Back at Christmastime last year, my aunt got me a really nice drawing kit in a flat-pack plastic bubble. It was ugly and not very convenient to get at the specialized pencils and charcoals and so on. So I left it packed up for another day.
I found it today while cleaning my office. (Cleaning my office is code for fussing around on the Internet in between bouts of throwing stuff away. I really need to make Cleaning my office a priority as an actual thing I do, and not code for something else.)
I’m aware that Christmas is coming again, and it would be nice to have some presents to give away. This drawing kit is a perfect candidate, really. But I can’t take something that I didn’t use in a year, and give it away to someone else to not use without making some sort of change to it. So I’ve added a little something to it this morning — a tool roll to contain the tools.
A tool roll is kind of a promise to do work. It’s a container for the tools, but it’s also a thing that places them in a way that makes them easily accessible. It takes materials that were formerly sealed away, and makes them available and organized immediately. Paired with a nice sketch notebook, this has immediately become a more attractive and useful tool for someone, and it’s not merely a tool-set: it’s an imagining of how to put them to use. Stick this in your hiking backpack, and immediately you’re set for a day of plein-air sketching while out and about on a hike. It’s a new way of expressing freedom.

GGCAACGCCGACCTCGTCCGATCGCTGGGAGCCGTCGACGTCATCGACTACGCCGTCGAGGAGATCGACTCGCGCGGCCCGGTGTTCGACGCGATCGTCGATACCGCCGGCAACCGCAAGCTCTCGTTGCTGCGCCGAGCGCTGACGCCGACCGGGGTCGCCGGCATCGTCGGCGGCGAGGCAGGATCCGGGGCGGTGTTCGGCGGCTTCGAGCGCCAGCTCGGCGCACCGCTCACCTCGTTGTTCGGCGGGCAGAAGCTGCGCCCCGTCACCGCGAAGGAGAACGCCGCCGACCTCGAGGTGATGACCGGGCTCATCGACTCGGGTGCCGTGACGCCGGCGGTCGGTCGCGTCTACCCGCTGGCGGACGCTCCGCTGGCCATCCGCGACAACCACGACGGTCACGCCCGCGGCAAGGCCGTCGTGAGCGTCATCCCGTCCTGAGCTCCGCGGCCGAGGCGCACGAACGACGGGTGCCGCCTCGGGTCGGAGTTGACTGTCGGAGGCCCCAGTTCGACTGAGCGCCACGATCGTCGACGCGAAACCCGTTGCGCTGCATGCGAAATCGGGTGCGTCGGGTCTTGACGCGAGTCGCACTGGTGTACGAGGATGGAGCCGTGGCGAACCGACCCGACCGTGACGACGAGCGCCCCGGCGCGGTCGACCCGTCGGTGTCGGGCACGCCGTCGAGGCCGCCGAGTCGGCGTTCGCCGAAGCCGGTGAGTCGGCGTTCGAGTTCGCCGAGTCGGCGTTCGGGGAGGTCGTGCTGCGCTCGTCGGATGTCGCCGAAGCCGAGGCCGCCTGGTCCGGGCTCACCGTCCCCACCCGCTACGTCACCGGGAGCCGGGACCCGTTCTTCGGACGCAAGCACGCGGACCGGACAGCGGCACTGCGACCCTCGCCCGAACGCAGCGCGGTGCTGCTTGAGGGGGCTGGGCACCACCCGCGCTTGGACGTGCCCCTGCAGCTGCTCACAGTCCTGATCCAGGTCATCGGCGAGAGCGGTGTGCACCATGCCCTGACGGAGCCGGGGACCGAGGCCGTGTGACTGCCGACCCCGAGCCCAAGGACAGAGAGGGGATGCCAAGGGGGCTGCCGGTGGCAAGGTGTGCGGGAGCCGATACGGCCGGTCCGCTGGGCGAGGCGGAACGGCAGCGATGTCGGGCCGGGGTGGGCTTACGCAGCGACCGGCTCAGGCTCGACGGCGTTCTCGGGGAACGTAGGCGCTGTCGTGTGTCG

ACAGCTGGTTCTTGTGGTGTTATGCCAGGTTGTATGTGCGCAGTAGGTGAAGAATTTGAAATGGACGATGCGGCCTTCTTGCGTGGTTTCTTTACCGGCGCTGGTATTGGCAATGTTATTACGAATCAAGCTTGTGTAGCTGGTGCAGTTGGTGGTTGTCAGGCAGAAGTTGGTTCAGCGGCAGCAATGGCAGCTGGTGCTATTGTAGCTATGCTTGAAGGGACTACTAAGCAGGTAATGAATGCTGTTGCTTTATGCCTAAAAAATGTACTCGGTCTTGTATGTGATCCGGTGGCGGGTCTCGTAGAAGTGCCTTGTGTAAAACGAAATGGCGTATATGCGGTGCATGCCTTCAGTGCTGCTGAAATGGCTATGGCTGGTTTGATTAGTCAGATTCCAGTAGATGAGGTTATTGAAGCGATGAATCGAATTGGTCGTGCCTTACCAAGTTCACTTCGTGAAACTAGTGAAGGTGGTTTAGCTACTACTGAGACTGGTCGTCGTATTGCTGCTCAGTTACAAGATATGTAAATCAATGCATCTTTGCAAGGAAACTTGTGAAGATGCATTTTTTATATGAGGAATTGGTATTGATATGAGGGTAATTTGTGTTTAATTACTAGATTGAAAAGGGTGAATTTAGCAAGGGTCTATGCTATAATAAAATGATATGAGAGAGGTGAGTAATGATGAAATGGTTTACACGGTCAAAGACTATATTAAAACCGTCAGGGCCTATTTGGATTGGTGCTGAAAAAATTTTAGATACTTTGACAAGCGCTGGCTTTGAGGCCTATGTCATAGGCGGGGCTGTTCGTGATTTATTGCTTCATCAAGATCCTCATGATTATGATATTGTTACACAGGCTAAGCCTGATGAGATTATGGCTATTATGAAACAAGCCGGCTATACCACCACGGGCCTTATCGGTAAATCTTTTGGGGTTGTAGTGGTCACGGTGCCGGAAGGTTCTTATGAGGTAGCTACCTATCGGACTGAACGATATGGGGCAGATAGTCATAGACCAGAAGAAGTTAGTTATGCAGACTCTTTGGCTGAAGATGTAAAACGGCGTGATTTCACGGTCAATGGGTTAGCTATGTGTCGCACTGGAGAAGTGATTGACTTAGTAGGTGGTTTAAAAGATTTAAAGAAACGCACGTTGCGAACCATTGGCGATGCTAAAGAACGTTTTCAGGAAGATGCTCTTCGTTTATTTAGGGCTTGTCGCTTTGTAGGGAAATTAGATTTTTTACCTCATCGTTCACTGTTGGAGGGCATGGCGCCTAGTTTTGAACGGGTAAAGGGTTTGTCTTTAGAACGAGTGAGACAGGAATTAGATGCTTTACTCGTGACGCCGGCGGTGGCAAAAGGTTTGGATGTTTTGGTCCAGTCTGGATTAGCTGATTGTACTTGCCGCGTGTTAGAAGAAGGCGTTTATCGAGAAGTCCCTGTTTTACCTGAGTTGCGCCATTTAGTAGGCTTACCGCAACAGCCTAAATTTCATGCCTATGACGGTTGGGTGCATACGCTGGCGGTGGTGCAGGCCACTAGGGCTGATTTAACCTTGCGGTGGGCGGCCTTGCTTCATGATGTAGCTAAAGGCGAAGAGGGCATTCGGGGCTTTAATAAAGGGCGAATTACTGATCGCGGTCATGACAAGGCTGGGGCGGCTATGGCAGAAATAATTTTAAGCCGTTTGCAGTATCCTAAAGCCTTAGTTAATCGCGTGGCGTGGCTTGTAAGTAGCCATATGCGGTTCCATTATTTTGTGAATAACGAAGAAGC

It’s not to say that I or anyone else is likely to use it. After all, I made a bunch of tool rolls earlier this year to give away for the “back to school” movement; and one of them is even on my Etsy website, unsold. Part of it is that it’s cheaper to buy them from China right now, though that may not always be the case. It’s always the case that my solo production will always be lower and more expensive than a sweatshop factory full of little old ladies at their sewing machines. But I’ll never be able to meet their ability to produce. So I have to do something else, and treat the making of these kinds of projects as what they are — cheer-sending Christmas presents.